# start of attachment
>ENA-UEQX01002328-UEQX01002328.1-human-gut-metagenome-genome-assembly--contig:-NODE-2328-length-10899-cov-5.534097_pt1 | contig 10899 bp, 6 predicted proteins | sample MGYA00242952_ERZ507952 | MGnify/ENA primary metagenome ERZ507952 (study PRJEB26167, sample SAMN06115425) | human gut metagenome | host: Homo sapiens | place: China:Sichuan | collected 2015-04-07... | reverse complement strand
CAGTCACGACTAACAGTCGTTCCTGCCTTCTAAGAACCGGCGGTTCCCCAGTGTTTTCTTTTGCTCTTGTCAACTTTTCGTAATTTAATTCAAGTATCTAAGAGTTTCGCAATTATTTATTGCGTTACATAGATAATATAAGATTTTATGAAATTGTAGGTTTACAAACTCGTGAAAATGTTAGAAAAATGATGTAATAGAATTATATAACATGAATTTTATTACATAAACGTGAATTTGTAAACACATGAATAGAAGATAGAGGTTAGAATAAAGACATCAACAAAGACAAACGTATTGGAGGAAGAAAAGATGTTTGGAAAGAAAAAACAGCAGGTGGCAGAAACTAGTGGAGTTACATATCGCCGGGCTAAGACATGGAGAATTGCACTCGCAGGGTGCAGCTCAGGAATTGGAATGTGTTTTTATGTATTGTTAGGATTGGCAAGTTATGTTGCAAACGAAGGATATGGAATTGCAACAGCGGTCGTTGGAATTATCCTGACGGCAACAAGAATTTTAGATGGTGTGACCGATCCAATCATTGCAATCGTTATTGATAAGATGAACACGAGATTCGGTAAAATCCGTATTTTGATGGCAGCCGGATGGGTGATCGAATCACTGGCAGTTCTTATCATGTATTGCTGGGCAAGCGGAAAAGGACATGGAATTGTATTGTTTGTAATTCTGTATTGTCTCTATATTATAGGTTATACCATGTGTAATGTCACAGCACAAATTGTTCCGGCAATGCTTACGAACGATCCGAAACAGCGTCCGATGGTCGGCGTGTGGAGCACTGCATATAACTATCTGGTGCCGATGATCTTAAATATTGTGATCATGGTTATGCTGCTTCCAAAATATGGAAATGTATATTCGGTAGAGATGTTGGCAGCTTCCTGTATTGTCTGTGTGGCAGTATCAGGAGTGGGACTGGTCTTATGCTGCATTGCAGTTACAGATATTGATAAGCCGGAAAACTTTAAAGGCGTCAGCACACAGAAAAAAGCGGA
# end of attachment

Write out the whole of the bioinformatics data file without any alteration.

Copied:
>ENA-UEQX01002328-UEQX01002328.1-human-gut-metagenome-genome-assembly--contig:-NODE-2328-length-10899-cov-5.534097_pt1 | contig 10899 bp, 6 predicted proteins | sample MGYA00242952_ERZ507952 | MGnify/ENA primary metagenome ERZ507952 (study PRJEB26167, sample SAMN06115425) | human gut metagenome | host: Homo sapiens | place: China:Sichuan | collected 2015-04-07... | reverse complement strand
CAGTCACGACTAACAGTCGTTCCTGCCTTCTAAGAACCGGCGGTTCCCCAGTGTTTTCTTTTGCTCTTGTCAACTTTTCGTAATTTAATTCAAGTATCTAAGAGTTTCGCAATTATTTATTGCGTTACATAGATAATATAAGATTTTATGAAATTGTAGGTTTACAAACTCGTGAAAATGTTAGAAAAATGATGTAATAGAATTATATAACATGAATTTTATTACATAAACGTGAATTTGTAAACACATGAATAGAAGATAGAGGTTAGAATAAAGACATCAACAAAGACAAACGTATTGGAGGAAGAAAAGATGTTTGGAAAGAAAAAACAGCAGGTGGCAGAAACTAGTGGAGTTACATATCGCCGGGCTAAGACATGGAGAATTGCACTCGCAGGGTGCAGCTCAGGAATTGGAATGTGTTTTTATGTATTGTTAGGATTGGCAAGTTATGTTGCAAACGAAGGATATGGAATTGCAACAGCGGTCGTTGGAATTATCCTGACGGCAACAAGAATTTTAGATGGTGTGACCGATCCAATCATTGCAATCGTTATTGATAAGATGAACACGAGATTCGGTAAAATCCGTATTTTGATGGCAGCCGGATGGGTGATCGAATCACTGGCAGTTCTTATCATGTATTGCTGGGCAAGCGGAAAAGGACATGGAATTGTATTGTTTGTAATTCTGTATTGTCTCTATATTATAGGTTATACCATGTGTAATGTCACAGCACAAATTGTTCCGGCAATGCTTACGAACGATCCGAAACAGCGTCCGATGGTCGGCGTGTGGAGCACTGCATATAACTATCTGGTGCCGATGATCTTAAATATTGTGATCATGGTTATGCTGCTTCCAAAATATGGAAATGTATATTCGGTAGAGATGTTGGCAGCTTCCTGTATTGTCTGTGTGGCAGTATCAGGAGTGGGACTGGTCTTATGCTGCATTGCAGTTACAGATATTGATAAGCCGGAAAACTTTAAAGGCGTCAGCACACAGAAAAAAGCGGA